Predatory Stinkbug – Apateticus lineolatus


Predatory Stinkbug – Apateticus lineolatus
Family Pentatomidae (Stink Bugs)

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Live stinkbug found at 9650 ft. elevation at White River Nat'l Forest, Eagle County, Colorado.

Stink bugs feed on developing seed of many hosts including trees, shrubs, vines, weeds and many cultivated crops. They may also feed on the stems and foliage when seed are not present. Both nymph and adult stink bugs pierce plants with their needlelike mouthparts and suck sap from pods, buds, blossoms and seeds. Predatory stinkbugs like those featured here do the same thing to their mostly insect prey.

Stinkbug Ventral View

Stink bugs get their common name from the foul-smelling fluids they exude when disturbed. Both adults and nymphs have large glands that discharge underneath the body.  Stinkbugs are shy, I can tell you – and they will fly off very quickly if you get in their face.

Several species of insects that feed on peaches and other fruits early in the growing season cause a gnarling and distortion of the fruits called catfacing. Plant bugs and stink bugs, called catfacing insects, are largely responsible for this type of injury. They suck the sap from the fruit. If the peaches do not fall as a result of this attack, fruit development is inhibited in the area of the punctures. The surrounding healthy tissue continues to grow thereby causing a defect resembling a cat’s face. 

The green stink bug, Acrosternum hilare, and brown stink bug, Euschistus servus are the two catfacing culprits most frequently cited from the Pentatomidae family.

Stink Bugs are shield-shaped bugs with 5-segmented antennae; large, triangular scutellum; head relatively small and often "tucked into" a concavity in anterior margin of pronotum; ocelli present.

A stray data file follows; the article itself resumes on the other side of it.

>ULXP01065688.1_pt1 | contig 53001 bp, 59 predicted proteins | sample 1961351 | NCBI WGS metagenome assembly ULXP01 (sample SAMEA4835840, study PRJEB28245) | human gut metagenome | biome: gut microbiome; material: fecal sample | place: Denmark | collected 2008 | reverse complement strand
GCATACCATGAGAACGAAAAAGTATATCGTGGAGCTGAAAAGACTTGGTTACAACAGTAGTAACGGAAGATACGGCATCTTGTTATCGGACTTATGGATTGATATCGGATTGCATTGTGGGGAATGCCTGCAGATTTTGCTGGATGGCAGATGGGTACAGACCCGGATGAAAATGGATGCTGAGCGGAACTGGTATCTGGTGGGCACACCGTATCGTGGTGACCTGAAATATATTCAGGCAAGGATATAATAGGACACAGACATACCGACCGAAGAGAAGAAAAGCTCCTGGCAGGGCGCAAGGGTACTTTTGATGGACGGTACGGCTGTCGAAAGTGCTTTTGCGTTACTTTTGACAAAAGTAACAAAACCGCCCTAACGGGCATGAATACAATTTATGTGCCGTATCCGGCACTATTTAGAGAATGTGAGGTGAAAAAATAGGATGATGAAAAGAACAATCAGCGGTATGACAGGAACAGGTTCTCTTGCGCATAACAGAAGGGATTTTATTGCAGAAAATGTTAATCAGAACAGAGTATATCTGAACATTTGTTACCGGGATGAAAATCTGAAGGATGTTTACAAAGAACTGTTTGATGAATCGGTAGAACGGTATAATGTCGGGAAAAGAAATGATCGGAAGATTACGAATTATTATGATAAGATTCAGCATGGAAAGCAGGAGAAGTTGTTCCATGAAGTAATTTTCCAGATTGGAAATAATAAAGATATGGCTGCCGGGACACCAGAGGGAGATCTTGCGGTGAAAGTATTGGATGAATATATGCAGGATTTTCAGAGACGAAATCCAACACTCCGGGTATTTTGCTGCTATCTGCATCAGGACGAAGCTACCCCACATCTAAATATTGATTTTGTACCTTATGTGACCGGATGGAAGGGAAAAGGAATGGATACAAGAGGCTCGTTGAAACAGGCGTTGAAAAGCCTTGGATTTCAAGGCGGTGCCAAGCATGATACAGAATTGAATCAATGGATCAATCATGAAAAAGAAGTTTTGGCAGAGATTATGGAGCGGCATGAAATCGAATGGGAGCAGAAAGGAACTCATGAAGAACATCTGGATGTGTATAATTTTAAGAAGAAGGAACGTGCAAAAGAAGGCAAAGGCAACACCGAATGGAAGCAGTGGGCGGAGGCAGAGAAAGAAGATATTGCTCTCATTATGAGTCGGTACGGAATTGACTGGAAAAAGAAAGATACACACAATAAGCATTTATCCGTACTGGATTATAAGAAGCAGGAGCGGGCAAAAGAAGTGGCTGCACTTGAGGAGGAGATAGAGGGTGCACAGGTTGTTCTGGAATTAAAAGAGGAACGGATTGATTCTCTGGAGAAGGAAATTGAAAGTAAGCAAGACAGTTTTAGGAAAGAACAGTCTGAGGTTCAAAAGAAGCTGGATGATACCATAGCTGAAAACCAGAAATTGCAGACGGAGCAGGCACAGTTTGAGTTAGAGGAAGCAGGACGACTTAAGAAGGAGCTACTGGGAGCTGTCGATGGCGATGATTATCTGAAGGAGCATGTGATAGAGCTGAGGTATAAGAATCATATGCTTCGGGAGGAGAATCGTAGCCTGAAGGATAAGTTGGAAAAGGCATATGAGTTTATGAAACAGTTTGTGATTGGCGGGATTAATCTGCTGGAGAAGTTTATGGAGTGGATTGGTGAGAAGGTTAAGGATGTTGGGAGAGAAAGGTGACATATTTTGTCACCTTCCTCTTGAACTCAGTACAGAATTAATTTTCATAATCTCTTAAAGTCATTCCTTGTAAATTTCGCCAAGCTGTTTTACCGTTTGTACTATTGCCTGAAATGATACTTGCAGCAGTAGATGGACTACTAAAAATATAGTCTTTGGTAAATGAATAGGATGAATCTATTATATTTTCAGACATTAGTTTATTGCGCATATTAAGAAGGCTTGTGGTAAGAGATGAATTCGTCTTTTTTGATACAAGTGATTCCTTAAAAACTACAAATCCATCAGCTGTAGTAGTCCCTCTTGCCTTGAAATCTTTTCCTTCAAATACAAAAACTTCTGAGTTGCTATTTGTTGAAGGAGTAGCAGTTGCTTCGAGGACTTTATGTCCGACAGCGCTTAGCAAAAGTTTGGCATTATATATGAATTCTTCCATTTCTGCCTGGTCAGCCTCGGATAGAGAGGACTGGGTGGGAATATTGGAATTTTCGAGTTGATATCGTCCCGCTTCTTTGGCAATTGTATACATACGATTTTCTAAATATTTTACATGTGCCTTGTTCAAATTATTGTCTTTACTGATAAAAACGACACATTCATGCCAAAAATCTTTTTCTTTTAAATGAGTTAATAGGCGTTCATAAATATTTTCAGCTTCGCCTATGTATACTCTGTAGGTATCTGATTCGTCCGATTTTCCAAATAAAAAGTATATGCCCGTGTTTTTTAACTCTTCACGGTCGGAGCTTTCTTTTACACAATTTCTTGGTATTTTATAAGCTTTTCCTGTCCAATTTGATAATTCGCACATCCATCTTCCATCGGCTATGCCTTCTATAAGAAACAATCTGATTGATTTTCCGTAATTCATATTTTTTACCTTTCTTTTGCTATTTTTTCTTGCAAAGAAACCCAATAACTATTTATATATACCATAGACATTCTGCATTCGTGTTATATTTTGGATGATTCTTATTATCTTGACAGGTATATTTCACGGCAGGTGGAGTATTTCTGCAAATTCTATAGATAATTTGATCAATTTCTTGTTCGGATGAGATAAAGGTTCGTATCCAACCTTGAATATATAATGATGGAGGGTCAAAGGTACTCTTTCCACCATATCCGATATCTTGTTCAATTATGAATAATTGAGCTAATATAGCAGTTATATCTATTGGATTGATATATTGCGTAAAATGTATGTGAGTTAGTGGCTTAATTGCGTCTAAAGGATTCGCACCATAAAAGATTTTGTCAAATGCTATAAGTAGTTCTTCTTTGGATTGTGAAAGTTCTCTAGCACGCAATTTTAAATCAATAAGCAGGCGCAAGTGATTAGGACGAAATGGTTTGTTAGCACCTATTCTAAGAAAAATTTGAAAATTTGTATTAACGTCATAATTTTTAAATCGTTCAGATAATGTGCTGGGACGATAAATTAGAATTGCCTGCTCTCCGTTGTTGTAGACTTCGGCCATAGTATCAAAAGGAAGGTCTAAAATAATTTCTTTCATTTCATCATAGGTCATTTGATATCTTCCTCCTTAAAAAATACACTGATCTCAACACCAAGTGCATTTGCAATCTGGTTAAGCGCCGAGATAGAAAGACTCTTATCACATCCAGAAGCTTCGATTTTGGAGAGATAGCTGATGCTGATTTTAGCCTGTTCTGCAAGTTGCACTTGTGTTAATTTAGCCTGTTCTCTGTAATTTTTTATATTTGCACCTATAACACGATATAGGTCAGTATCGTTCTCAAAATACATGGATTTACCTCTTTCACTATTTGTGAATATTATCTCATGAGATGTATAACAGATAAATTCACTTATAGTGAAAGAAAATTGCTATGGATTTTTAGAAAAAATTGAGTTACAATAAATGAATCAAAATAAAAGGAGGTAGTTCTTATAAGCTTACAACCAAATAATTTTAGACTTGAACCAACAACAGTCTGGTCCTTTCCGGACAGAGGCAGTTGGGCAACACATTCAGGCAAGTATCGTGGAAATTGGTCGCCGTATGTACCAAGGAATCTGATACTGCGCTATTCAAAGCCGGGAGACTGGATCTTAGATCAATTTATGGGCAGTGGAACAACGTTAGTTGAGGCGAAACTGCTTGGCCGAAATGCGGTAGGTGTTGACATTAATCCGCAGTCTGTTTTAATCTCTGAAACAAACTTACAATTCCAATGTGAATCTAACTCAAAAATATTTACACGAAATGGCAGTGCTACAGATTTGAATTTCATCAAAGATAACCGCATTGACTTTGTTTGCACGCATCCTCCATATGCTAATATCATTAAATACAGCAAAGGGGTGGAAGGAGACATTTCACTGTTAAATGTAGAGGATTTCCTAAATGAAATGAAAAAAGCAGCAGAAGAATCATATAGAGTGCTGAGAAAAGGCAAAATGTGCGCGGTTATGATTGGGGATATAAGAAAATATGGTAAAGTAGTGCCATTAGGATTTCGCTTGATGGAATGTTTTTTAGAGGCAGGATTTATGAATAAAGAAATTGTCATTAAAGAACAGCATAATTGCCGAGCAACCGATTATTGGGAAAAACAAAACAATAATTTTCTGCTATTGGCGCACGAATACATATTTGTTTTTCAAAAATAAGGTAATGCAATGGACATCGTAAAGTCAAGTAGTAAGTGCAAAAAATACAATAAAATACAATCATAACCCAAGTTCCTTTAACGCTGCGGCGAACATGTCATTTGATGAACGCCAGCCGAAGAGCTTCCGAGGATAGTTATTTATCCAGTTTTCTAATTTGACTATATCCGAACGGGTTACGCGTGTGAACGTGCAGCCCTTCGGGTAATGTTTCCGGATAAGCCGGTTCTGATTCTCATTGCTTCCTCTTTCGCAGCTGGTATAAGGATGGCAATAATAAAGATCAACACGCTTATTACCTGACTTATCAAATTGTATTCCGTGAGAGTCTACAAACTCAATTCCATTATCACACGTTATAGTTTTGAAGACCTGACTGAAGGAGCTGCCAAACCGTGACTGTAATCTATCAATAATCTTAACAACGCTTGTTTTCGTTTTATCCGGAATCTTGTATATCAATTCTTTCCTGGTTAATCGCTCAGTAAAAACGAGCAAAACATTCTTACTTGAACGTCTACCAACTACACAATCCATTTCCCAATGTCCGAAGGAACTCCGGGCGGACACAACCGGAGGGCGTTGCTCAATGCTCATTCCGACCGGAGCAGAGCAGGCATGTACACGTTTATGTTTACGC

Body is divided into 5 sections: pronotum, scutellum, two basal leathery portions of hemelytra [one on each side of the scutellum], and two apical membranous portions of hemelytra that completely overlap and act like a single section [1].

Stink bugs feed on developing seed of many hosts including trees, shrubs, vines, weeds and many cultivated crops. They may also feed on the stems and foliage when seed are not present. Both nymph and adult stink bugs pierce plants with their needlelike mouthparts and suck sap from pods, buds, blossoms and seeds.


Stinkbug characteristics: triangular scutellum, ocelli, compound eyes and flying wings.
References

  1. Bugguide.net, Apateticus lineolatus
  2. Alfred G. Wheeler and Sir T. Richard E. Southwood FRS, Biology of the Plant Bugs
  3. American Museum of Natural History, National Science Foundation and University of New South Wales, Plant Bug Planetary Biodiversity Inventory, Plant Bugs (Miridae)

Order Hemiptera: True Bugs number almost 5,000 species in North America, and 40,000 worldwide. They have mouthparts formed into a beak, adapted for sucking plant juices or the liquefied insides of their animal prey.
Suborder Auchenorrhyncha – Cicadas & Planthoppers
Suborder Sternorrhyncha – Aphids, scales, mealybugs, jumping plant lice
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